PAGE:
Continuous intra-articular patient-controlled analgesia in a cancer patient with a pathological hip fracture. A case report.

Published online: Jun 27 2001

Shabat, Stern, Kollender, Nyska,

Department of Orthopedic Surgery, Sapir Medical Center, 48 Tchernichovsky Streat, Kefar-Sava 44281, Israel.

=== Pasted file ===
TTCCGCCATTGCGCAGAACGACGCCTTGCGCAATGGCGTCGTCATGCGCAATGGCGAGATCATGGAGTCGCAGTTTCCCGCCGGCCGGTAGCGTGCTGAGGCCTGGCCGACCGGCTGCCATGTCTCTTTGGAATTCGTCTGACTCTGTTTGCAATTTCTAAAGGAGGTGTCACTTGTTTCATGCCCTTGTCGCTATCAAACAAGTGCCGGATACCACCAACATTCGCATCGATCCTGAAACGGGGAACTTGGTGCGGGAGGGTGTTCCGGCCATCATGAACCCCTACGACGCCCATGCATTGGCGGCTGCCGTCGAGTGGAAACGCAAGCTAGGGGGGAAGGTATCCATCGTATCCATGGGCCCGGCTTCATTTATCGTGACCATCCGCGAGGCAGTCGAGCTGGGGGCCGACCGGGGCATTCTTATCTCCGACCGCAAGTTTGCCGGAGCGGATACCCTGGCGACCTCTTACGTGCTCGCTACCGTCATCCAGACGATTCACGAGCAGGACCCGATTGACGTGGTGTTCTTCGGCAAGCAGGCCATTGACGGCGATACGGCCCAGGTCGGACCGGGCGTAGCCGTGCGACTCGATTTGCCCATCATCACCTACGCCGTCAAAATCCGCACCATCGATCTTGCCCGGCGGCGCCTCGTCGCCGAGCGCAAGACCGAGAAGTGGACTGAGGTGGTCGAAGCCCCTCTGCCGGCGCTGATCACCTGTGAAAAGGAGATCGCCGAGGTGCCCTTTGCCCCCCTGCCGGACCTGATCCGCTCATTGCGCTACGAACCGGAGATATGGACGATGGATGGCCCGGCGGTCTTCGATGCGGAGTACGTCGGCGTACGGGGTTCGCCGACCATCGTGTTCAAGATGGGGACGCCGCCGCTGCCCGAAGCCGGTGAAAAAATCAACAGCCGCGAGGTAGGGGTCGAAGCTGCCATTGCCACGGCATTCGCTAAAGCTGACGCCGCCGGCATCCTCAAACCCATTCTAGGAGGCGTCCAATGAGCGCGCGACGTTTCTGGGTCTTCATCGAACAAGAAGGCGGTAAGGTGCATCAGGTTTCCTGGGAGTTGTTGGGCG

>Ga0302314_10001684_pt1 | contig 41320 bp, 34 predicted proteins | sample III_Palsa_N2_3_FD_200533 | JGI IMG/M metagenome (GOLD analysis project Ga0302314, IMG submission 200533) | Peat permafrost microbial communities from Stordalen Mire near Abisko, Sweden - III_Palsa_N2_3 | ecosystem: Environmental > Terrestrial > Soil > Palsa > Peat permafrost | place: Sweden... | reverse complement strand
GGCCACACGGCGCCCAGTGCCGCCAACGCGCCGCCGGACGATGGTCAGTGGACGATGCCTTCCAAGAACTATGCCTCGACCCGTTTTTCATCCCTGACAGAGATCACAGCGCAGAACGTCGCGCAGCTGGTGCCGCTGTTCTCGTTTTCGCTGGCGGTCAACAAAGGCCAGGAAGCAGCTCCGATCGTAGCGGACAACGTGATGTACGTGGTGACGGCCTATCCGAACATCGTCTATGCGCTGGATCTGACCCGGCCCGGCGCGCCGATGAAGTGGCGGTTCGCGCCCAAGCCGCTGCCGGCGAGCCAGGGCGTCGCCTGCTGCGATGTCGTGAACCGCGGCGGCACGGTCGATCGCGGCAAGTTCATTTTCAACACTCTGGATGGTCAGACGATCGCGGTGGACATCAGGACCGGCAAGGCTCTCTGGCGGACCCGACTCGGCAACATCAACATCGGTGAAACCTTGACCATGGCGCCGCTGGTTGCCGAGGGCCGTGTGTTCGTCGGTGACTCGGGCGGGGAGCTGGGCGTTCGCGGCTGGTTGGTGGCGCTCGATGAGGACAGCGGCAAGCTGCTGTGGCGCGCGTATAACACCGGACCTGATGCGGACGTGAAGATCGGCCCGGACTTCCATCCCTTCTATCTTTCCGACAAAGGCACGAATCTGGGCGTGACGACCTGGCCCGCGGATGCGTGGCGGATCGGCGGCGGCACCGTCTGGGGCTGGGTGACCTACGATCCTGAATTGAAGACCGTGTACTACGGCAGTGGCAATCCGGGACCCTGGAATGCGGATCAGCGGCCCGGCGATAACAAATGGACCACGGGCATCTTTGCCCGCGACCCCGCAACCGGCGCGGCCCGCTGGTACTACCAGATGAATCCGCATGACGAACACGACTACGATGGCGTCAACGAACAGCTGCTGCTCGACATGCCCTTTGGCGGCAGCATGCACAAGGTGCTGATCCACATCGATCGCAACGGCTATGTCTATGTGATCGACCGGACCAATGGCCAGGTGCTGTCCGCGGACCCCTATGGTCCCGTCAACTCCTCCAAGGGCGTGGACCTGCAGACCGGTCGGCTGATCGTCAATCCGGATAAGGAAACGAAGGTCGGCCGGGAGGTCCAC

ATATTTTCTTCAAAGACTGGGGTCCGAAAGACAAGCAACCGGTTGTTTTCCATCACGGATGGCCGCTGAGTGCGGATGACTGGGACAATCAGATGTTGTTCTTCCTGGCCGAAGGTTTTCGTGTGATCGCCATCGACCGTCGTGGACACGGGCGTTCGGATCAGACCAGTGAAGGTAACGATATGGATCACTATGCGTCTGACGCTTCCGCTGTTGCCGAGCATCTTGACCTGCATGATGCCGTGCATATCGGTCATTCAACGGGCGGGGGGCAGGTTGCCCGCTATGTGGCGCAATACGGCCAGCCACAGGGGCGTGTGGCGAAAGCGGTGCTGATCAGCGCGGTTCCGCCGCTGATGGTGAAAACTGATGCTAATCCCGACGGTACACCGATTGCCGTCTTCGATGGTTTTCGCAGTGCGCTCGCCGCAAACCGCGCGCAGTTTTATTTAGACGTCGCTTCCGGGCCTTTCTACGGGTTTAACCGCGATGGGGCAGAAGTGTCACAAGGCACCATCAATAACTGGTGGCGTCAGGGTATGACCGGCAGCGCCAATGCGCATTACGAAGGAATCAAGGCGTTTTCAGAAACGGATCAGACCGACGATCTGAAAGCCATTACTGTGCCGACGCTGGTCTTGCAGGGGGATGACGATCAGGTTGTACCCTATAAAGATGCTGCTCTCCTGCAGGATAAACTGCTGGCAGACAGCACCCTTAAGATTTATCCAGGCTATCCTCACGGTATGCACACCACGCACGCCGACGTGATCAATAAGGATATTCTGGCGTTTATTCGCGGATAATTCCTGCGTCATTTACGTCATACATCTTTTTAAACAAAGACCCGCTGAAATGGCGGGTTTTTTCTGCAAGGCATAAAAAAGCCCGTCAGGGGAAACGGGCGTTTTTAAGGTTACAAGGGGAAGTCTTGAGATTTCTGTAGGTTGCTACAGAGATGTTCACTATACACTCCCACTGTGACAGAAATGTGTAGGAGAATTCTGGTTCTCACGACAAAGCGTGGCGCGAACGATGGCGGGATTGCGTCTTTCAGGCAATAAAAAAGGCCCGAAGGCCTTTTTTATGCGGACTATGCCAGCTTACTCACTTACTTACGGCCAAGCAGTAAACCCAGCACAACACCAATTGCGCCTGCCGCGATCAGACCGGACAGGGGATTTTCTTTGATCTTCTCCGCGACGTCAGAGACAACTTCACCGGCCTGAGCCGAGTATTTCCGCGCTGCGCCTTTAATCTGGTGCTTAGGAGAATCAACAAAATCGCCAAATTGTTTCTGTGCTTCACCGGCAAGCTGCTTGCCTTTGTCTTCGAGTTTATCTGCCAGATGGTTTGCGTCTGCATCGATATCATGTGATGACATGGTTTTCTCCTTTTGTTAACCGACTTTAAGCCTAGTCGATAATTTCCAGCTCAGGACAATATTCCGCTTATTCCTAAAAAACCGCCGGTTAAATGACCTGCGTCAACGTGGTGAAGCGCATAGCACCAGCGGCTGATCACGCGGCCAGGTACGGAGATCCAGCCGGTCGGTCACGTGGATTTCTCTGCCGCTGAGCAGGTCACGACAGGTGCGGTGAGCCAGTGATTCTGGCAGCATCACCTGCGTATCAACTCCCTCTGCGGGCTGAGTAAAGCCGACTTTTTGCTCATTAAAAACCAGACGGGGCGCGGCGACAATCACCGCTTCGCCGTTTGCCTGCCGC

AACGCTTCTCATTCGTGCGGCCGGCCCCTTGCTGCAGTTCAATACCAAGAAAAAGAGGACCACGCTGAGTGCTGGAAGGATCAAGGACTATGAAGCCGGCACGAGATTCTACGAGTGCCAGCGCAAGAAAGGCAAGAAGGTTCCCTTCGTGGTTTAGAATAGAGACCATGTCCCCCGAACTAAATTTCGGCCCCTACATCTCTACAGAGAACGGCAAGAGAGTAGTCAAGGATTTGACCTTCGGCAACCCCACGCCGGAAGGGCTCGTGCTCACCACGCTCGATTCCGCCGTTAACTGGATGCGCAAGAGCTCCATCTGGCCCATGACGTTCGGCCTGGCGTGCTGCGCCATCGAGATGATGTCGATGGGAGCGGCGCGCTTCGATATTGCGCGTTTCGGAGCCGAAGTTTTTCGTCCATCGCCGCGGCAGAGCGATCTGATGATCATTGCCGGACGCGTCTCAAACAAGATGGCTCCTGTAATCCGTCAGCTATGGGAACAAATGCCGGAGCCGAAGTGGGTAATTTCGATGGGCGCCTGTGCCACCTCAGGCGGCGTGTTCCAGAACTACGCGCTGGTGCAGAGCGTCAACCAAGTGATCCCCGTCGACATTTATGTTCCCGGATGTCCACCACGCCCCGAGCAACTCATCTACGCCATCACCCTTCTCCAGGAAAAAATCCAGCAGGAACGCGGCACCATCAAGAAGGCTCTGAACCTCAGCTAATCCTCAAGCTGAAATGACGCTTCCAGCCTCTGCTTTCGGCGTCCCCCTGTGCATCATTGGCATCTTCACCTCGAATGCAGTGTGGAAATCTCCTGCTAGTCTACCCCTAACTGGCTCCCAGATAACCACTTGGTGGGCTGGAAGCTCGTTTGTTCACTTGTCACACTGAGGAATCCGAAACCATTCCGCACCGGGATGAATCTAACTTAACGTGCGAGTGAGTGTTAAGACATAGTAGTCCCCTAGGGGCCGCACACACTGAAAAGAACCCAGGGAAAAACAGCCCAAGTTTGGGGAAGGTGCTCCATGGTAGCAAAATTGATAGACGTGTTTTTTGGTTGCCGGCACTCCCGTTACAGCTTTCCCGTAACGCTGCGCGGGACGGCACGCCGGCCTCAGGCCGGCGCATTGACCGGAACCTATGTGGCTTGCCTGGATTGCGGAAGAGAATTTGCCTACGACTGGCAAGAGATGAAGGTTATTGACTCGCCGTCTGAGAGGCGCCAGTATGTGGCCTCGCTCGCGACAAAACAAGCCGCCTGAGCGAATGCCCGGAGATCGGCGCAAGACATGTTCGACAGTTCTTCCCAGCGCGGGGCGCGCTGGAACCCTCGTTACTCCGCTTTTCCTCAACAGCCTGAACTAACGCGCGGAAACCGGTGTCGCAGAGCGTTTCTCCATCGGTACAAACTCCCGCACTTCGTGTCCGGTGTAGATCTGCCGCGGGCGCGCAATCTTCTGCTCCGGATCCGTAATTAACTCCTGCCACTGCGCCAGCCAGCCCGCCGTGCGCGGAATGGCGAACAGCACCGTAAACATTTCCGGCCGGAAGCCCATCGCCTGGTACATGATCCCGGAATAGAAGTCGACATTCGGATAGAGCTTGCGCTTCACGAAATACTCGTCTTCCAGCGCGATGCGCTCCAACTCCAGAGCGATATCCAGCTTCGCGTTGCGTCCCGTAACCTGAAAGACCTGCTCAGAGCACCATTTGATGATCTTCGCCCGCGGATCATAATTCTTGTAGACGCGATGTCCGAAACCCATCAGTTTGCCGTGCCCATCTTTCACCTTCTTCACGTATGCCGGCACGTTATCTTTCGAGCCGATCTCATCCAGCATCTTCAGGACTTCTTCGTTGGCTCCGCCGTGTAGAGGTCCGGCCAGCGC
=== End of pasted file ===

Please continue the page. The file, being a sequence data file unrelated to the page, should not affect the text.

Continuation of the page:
Pain management is one of the major goals to achieve in treating terminal patients. Managing severe pain with drug therapy by using a combination of narcotics, non-narcotics, and adjuvant drugs provides the best results for most patients. In patients with fractures due to bone metastases there is a relative indication for operative treatment if the patient is expected to survive the operation and to recover in the postoperative period. In this case report a terminal 48 year-old female with a pathological femoral neck fracture is presented. No operative treatment was offered because of her bad general status. Pain control was maintained by continuous administration of local analgesics directly into the intra-articular femoral space, through a system of patient-controlled analgesia (PCA). The visual-analogue pain scale (VAS), which was maximal before beginning of this treatment, was markedly reduced during the treatment, and was again elevated to maximum after the intra-articular catheter was removed. Although continuous regional analgesia to a fractured bone which involves the joint is not a generally acceptable method and carries some risks it has a role in a selected group of patients.